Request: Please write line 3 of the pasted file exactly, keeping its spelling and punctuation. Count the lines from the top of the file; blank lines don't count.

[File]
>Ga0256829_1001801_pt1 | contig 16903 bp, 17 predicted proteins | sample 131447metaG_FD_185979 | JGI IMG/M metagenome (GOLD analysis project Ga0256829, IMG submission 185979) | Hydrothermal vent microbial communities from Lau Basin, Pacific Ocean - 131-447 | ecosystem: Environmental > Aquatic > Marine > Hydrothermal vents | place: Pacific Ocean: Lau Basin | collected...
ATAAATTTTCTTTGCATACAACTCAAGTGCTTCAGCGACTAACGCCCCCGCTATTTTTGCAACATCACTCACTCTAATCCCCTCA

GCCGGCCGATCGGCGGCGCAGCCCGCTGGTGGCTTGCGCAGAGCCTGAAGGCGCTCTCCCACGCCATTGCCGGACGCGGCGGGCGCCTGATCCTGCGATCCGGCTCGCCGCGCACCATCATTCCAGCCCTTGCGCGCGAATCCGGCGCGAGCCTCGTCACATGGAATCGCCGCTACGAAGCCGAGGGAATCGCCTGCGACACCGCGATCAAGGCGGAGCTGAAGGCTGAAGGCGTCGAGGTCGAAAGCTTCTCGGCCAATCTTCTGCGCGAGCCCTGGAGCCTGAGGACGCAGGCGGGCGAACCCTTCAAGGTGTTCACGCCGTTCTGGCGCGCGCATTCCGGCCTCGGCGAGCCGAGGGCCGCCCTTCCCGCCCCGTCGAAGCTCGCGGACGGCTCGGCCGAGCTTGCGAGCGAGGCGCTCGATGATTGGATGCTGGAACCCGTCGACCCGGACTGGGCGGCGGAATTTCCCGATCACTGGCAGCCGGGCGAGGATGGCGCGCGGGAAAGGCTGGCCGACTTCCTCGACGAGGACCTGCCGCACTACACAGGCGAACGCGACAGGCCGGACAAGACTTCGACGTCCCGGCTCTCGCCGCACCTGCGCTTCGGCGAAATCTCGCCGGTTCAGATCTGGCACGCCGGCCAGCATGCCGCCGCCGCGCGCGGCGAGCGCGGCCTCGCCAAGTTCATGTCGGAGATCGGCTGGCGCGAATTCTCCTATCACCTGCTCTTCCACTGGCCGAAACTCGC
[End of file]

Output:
GCCGGCCGATCGGCGGCGCAGCCCGCTGGTGGCTTGCGCAGAGCCTGAAGGCGCTCTCCCACGCCATTGCCGGACGCGGCGGGCGCCTGATCCTGCGATCCGGCTCGCCGCGCACCATCATTCCAGCCCTTGCGCGCGAATCCGGCGCGAGCCTCGTCACATGGAATCGCCGCTACGAAGCCGAGGGAATCGCCTGCGACACCGCGATCAAGGCGGAGCTGAAGGCTGAAGGCGTCGAGGTCGAAAGCTTCTCGGCCAATCTTCTGCGCGAGCCCTGGAGCCTGAGGACGCAGGCGGGCGAACCCTTCAAGGTGTTCACGCCGTTCTGGCGCGCGCATTCCGGCCTCGGCGAGCCGAGGGCCGCCCTTCCCGCCCCGTCGAAGCTCGCGGACGGCTCGGCCGAGCTTGCGAGCGAGGCGCTCGATGATTGGATGCTGGAACCCGTCGACCCGGACTGGGCGGCGGAATTTCCCGATCACTGGCAGCCGGGCGAGGATGGCGCGCGGGAAAGGCTGGCCGACTTCCTCGACGAGGACCTGCCGCACTACACAGGCGAACGCGACAGGCCGGACAAGACTTCGACGTCCCGGCTCTCGCCGCACCTGCGCTTCGGCGAAATCTCGCCGGTTCAGATCTGGCACGCCGGCCAGCATGCCGCCGCCGCGCGCGGCGAGCGCGGCCTCGCCAAGTTCATGTCGGAGATCGGCTGGCGCGAATTCTCCTATCACCTGCTCTTCCACTGGCCGAAACTCGC